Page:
From New Scientist #1364, 30th June 1983 [link]
The professor during his lecture on relativity asked: “If I am in a spacecraft travelling at half the speed of light and pass another craft travelling in the opposite direction at a quarter of the speed of light, what is our relative velocity?”
“Three quarters of the speed of light,” replied one student.
“You weren’t paying attention at my last lecture,” said the professor. “We proved that, according to the special theory of relativity, when two velocities are to be added then the result is not their sum but this,” he broke off to write on the board then continued, “where c is the velocity of light — 300 000 kilometres per second.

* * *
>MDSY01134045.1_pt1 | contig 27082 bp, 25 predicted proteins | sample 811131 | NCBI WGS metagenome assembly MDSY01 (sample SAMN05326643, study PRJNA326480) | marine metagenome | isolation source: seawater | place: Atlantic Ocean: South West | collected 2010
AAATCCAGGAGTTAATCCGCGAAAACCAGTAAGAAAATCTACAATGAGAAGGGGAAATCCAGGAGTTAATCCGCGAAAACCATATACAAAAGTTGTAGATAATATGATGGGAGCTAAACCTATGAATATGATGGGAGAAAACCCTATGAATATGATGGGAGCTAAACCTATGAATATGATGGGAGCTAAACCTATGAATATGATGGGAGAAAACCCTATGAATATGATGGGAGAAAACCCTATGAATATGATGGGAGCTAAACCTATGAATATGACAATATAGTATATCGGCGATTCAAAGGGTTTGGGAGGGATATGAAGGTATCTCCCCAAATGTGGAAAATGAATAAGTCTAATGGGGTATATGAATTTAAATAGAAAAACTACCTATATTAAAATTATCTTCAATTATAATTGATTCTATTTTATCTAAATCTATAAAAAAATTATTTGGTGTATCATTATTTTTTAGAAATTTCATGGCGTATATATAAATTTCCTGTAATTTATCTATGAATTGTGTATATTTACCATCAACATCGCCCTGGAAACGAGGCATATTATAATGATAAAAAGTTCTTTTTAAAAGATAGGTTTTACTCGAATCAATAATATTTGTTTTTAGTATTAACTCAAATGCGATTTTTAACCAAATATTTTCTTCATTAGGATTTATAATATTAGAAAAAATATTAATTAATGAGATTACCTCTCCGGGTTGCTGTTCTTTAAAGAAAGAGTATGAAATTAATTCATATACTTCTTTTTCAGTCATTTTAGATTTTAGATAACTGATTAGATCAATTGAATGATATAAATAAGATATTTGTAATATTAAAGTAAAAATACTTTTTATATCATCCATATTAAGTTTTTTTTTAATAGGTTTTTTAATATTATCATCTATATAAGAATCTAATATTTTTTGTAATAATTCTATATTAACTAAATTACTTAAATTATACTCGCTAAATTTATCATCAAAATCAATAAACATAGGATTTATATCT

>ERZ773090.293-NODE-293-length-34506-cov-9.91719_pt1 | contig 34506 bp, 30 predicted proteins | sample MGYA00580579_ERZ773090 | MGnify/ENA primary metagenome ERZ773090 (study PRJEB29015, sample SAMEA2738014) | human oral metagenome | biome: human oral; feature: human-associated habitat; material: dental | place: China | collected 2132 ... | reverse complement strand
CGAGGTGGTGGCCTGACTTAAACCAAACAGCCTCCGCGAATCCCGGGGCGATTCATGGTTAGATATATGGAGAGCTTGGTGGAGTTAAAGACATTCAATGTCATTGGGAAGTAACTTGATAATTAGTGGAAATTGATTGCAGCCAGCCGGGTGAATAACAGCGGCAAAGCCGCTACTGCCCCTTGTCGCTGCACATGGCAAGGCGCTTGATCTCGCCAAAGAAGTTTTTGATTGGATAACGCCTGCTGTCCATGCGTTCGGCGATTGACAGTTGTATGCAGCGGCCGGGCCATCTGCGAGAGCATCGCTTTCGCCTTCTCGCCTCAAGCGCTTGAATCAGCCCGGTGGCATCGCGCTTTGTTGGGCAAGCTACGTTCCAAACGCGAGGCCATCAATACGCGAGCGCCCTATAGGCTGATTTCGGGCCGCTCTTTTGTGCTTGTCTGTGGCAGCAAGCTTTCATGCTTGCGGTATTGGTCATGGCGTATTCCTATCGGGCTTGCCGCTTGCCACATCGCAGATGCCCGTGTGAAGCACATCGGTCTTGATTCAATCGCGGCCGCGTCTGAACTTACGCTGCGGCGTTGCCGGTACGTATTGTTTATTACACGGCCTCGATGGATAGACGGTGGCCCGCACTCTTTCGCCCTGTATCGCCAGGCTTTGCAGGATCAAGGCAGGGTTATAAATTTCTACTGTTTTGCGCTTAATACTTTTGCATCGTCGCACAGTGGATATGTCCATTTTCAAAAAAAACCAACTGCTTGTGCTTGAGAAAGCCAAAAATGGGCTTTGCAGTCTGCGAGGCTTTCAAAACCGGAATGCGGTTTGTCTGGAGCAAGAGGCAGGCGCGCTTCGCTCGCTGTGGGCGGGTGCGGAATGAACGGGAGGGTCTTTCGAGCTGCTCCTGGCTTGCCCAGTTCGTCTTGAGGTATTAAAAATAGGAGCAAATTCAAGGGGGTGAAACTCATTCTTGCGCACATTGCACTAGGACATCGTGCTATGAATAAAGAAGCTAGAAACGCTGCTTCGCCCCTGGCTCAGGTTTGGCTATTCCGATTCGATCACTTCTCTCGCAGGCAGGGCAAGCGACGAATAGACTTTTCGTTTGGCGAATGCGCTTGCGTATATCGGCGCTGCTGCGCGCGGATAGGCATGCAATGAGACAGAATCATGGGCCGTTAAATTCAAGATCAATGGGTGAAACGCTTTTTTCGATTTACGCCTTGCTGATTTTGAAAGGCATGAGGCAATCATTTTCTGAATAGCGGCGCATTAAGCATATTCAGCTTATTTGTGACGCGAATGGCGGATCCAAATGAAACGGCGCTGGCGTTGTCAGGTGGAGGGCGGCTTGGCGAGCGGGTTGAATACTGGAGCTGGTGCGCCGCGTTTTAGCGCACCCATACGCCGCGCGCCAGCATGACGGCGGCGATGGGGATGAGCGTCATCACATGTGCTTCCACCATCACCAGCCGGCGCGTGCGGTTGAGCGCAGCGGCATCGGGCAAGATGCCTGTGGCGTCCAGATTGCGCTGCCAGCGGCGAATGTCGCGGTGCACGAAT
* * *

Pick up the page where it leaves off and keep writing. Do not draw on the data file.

“Is it possible for two equal rational velocities to be added so that the result is an integral number of 1000 kilometres (we shall say megametres) per second?”
“No professor,” answered a bright student. “But if the speed of light is decreased by an integral number of megametres per second then it is possible.”
“But you can’t reduce the speed of light! — It is constant,” protested the professor.
“But we can imagine it to be less,” persisted the student.
The professor then suggested the amount his student had taken as the velocity of light.
“I took it as more than that, professor.”
“In that case I calculate what you took as the speed of light and all the possible sums of the equal velocities.”
Note: I am waiting for a phone line to be connected at my new house, so I only have sporadic access to the internet at the moment.